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Aspergers Children and Speech Problems

Approximately 50% of kids with Aspergers have delayed speech. While many kids grow out of this by age five, others go on to experience other language problems. These generally fall into one or more of the following three areas of linguistics:

1. Pragmatics and Aspergers—

Pragmatics refers to language usage and the way that context relates to meaning. Kids with Aspergers often have difficulty in holding a normal conversation where there is give and take and social interaction. While most people learn these skills by observing others, those with Aspergers may need personal coaching. Problems with pragmatics manifest in the following forms:

• does not allow the other person to talk
• does not use people’s names
• focuses exclusively on topics that interest them
• gives too much detailed information
• interrupting others
• lack of facial expression and eye contact
• lack of greeting
• oblivious to boredom in others
• oblivious to emotional reactions in others

2. Semantics and Aspergers—

Semantics is defined as the meaning or interpretation of a word, sentence, or other language form. While many people with Aspergers are extremely intelligent and avid readers, they often struggle in this particular area. They may have problems with the following:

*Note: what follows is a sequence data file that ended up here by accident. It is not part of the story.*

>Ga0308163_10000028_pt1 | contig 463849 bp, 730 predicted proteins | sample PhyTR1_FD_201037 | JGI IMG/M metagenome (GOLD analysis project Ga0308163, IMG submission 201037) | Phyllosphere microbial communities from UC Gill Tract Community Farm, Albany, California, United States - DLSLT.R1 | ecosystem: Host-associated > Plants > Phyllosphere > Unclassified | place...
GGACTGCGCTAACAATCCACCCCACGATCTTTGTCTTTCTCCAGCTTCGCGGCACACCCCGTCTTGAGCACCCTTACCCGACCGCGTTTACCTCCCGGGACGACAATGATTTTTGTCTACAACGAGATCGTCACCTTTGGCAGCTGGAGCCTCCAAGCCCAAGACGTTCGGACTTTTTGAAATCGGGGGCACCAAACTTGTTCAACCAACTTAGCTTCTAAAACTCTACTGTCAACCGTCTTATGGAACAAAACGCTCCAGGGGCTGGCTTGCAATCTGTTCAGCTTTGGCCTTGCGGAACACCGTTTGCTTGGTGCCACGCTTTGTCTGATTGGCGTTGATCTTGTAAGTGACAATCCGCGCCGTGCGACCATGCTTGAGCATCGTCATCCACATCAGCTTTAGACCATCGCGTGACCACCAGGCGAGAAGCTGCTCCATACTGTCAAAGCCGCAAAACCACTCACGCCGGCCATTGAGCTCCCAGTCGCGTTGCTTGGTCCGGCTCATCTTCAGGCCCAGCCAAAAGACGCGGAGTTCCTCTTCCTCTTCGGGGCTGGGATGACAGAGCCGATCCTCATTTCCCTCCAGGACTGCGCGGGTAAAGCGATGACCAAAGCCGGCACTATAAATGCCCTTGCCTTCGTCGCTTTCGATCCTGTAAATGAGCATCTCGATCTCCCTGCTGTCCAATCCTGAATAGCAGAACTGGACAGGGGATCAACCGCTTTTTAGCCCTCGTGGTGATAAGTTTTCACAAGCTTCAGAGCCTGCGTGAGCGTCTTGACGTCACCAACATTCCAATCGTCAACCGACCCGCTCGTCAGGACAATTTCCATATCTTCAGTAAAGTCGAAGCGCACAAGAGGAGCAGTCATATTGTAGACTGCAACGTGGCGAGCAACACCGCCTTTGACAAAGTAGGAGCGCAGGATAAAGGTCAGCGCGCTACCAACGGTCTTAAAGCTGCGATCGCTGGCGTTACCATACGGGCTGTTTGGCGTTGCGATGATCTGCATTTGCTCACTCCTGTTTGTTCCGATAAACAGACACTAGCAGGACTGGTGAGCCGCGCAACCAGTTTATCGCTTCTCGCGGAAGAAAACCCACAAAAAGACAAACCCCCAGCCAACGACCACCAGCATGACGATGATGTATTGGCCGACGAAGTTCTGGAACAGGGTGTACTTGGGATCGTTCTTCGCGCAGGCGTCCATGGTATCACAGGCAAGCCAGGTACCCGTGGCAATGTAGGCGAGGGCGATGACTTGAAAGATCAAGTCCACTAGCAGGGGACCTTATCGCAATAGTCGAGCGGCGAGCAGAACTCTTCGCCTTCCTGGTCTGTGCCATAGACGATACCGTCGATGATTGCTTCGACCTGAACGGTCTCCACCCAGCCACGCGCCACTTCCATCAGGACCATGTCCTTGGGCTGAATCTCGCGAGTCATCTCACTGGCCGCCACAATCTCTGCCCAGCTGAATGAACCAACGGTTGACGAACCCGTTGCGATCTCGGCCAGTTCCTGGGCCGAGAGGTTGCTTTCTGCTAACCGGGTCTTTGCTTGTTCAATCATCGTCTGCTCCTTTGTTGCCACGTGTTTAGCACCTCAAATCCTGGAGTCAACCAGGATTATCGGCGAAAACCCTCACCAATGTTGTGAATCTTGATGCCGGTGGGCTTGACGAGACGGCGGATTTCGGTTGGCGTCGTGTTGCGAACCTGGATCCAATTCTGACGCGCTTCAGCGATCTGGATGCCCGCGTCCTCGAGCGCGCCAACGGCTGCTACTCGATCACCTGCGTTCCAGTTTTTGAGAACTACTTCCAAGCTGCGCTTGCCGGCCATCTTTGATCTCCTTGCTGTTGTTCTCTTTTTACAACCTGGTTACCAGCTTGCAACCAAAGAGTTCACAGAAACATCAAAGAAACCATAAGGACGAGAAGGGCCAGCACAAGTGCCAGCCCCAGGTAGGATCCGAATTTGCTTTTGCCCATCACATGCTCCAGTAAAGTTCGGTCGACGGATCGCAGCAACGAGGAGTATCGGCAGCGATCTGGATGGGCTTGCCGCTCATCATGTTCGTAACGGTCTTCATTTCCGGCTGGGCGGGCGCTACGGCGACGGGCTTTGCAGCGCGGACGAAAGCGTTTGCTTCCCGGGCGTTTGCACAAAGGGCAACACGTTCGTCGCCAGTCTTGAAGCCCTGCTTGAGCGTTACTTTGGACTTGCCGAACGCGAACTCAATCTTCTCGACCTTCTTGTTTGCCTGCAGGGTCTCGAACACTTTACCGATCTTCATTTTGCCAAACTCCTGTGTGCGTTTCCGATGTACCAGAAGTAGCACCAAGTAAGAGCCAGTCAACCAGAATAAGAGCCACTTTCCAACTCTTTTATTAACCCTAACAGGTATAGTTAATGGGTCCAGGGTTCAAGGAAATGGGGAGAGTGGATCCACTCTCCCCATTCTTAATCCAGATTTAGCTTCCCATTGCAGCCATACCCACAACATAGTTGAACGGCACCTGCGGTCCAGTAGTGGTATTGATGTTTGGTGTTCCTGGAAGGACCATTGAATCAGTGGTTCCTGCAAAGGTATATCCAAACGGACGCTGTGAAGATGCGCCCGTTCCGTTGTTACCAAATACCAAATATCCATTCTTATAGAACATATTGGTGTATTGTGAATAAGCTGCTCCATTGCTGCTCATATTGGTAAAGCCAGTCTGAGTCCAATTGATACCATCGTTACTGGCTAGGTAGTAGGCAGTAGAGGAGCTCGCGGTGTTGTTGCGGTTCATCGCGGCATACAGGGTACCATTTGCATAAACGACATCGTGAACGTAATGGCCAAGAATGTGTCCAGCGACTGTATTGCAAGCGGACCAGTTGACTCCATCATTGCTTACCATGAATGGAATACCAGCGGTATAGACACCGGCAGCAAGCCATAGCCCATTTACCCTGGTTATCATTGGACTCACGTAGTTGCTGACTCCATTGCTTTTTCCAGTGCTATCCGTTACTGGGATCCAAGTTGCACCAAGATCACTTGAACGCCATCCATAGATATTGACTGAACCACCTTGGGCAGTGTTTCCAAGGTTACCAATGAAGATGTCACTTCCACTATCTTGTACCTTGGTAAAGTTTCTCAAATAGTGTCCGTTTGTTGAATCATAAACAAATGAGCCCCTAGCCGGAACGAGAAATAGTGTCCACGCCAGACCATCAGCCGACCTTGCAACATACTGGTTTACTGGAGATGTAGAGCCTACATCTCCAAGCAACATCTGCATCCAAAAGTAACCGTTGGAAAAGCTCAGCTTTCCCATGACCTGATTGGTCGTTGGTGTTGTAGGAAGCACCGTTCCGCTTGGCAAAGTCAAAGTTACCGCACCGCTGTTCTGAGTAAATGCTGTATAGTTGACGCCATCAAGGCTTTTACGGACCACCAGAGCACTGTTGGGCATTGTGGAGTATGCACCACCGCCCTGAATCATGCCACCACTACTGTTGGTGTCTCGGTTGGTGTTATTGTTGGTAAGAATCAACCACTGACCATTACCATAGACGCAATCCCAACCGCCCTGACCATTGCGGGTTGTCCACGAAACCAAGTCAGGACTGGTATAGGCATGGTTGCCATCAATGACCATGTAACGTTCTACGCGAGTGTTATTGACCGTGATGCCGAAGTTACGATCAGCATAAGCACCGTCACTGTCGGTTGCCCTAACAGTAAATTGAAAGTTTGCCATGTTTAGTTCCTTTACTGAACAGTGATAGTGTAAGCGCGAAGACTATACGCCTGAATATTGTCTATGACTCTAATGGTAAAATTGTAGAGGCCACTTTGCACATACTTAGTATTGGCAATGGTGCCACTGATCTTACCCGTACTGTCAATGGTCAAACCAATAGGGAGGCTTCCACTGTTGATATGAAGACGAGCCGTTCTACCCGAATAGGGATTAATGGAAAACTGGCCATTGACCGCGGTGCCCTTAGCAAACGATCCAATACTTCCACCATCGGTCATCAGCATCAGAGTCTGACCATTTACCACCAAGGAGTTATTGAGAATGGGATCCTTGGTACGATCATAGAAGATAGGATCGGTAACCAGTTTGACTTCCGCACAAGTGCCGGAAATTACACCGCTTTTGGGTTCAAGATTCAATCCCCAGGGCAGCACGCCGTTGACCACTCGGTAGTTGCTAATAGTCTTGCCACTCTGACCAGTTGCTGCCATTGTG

• difficulty in understanding jokes
• difficulty in understanding metaphors and figures of speech
• interpreting everything literally
• pedantic speech
• problems with understanding teasing
• sarcasm is not understood

3. Prosody and Aspergers—

Prosody refers to the tonal and rhythmic aspects of speech. People and particularly kids with Aspergers often have a strange manner of speaking. It may come across with words enunciated precisely and formally and the speed, volume and rhythm may be odd. Problem areas to look out for include the following:

• difficulties in coordinating speaking and breathing
• little or no inflection
• monotonous sound
• stilted or formal speech
• strange rhythms of speech
• talking loudly

Help is Available for Linguistic Difficulties—

Aspergers kids and grown-ups with language problems can benefit from one-on-one training with a parent or speech therapist. The problems are often tackled individually and it takes perseverance and repetition to see lasting results. Methods vary but could include the following:

• practicing eye contact and body language
• practicing normal pronunciation and inflection
• teaching how to start a conversation
• training them not to interrupt
• use of pictures to explain figures of speech

It is never too late to seek help for speech difficulties and while a person may never sound completely normal or be able to hold a perfect conversation; there are definitely ways to work towards a great improvement. The key to success is often a commitment from a parent or family member to work with the youngster or grown-up for extended periods of time.

The Aspergers Comprehensive Handbook

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